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Robert Plutchik created a wheel of emotions in 1980 which consisted of 8 basic emotions and 8 advanced emotions each composed of 2 basic ones.

Eight Basic Emotions

  • Joy
  • Sadness
  • Trust
  • Disgust
  • Fear
  • Anger
  • Surprise
  • Anticipation

Basic Emotion  ⇄  Basic Opposite

  • Joy  ⇄  Sadness
  • Trust  ⇄  Disgust
  • Fear  ⇄  Anger
  • Surprise  ⇄  Anticipation

Combination of Basic Emotions (A + B)  =  Advanced Human Emotions (Opposite Advanced Emotion in Parentheses)

  • Anticipation + Joy  =  Optimism (Disapproval)
  • Joy + Trust  =  Love (Remorse)
  • Trust + Fear  =  Submission (Contempt)
  • Fear + Surprise  =  Awe (Aggression)
  • Surprise + Sadness  =  Disappointment (Optimism)
  • Sadness + Disgust  =  Remorse (Love)
  • Disgust + Anger  =  Contempt (Submission)
  • Anger + Anticipation  =  Aggression (Awe)

writeworld:

Writer’s Block

A picture says a thousand words. Write them.

Mission: Write a story, a description, a poem, a metaphor, a commentary, or a critique about this picture. Write something about this picture.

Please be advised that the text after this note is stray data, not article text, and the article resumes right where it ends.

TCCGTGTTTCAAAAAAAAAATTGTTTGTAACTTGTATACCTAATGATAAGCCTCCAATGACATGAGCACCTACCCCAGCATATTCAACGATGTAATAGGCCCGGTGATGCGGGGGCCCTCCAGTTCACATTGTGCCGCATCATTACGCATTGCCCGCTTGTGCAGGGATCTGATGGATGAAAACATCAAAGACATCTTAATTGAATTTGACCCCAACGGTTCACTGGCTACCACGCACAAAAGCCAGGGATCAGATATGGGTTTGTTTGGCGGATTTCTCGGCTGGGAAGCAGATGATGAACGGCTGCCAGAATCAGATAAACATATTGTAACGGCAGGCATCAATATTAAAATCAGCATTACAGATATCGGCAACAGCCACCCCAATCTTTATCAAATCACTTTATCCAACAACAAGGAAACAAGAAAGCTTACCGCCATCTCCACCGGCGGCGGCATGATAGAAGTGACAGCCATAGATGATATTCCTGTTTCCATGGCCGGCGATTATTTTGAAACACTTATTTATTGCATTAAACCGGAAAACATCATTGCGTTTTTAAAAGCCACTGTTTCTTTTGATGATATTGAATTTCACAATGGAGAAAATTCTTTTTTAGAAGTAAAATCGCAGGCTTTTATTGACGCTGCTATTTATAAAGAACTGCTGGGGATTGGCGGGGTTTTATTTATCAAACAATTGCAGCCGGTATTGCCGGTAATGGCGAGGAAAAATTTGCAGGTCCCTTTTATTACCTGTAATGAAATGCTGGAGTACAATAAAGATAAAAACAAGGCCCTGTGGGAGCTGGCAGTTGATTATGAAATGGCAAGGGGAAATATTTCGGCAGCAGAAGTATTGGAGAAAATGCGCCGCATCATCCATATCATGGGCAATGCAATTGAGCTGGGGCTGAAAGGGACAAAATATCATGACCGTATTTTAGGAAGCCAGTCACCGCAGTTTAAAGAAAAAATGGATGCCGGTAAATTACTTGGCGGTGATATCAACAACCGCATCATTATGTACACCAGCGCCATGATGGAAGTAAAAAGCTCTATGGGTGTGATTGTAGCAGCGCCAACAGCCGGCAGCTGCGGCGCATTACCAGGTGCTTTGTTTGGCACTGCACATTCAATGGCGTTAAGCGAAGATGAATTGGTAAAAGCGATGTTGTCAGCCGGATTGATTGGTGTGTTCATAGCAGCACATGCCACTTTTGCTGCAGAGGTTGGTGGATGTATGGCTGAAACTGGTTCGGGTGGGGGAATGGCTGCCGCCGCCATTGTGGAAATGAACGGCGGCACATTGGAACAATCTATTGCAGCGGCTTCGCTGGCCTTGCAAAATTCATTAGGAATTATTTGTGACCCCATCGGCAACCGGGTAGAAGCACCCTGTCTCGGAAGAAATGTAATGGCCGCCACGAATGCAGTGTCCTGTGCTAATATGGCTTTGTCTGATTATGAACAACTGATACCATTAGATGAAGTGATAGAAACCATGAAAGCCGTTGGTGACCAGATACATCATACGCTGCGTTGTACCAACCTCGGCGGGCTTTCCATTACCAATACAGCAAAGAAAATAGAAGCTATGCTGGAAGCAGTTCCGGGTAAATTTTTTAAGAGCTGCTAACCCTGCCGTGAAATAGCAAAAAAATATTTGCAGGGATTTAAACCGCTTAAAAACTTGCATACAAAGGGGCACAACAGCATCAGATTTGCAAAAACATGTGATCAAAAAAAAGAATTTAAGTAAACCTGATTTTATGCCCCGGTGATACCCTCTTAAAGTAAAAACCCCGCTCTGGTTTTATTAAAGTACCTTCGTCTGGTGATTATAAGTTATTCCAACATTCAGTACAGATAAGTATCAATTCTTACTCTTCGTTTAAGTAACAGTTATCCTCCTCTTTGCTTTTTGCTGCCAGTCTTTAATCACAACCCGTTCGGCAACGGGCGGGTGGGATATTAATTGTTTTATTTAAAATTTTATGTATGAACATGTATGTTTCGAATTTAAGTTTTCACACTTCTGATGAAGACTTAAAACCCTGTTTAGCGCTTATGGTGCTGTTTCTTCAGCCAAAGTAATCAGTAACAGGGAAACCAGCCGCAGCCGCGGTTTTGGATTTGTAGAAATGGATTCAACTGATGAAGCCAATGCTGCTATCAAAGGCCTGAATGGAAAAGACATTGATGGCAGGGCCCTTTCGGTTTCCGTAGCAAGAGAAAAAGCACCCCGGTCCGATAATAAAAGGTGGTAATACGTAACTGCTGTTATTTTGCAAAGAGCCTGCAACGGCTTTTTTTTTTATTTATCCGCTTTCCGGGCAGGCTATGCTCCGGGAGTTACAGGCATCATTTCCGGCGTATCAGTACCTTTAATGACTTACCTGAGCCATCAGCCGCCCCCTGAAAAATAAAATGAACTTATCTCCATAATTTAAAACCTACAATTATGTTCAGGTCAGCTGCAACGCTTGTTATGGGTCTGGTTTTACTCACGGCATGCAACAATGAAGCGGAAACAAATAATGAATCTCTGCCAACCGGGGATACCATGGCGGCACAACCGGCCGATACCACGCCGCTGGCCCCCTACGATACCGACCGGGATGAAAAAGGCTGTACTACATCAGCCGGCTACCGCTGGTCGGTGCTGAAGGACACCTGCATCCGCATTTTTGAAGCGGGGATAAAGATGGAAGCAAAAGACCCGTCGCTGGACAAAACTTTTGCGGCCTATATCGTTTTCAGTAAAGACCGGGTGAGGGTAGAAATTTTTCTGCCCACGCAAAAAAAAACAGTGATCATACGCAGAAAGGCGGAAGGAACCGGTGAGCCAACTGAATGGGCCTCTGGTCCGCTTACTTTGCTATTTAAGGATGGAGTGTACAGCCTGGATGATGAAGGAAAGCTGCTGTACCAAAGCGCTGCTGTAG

Be sure to tag writeworld in your block!

Books fall open, you fall in. When you climb out again, you’re a bit larger than you used to be.

This Is a Towel: Setting

writeworld: Anonymous said: Can you link me to some posts you have about making up settings, specifically in fantasy? Firstly, what is a setting? Here’s a great definition from UDL Editions: Setting: The setting is the environment in which a story or event takes place. Setting can include specific information about time and place (e.g. Boston, Massachusetts, in…

I wrote the first 5,000 words of William the Antichrist. It had a demon named Crawleigh. He drove a Citroen 2CV, and was ineffectual. Proper demons like Hastur and Ligur loathed him. It had a baby swap. I sent it to a few friends for feedback. Then my graphic novel Sandman happened, and it was almost a year later that the phone rang.

“It’s Terry,” said Terry. “‘Ere. That thing you sent me. Are you doing anything with it?”

“Not really.”

“Well, I think I know what happens next. Do you want to sell it to me? Or write it together?”

“Write it together,” I said, because I was not stupid, and because that was the nearest I was ever going to get to Michaelangelo phoning to ask if I wanted to paint a ceiling with him.

Neil Gaiman

http://www.bbc.co.uk/news/magazine-30512620

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A writing partner who makes your imagination and spirit soar is more precious than gold.

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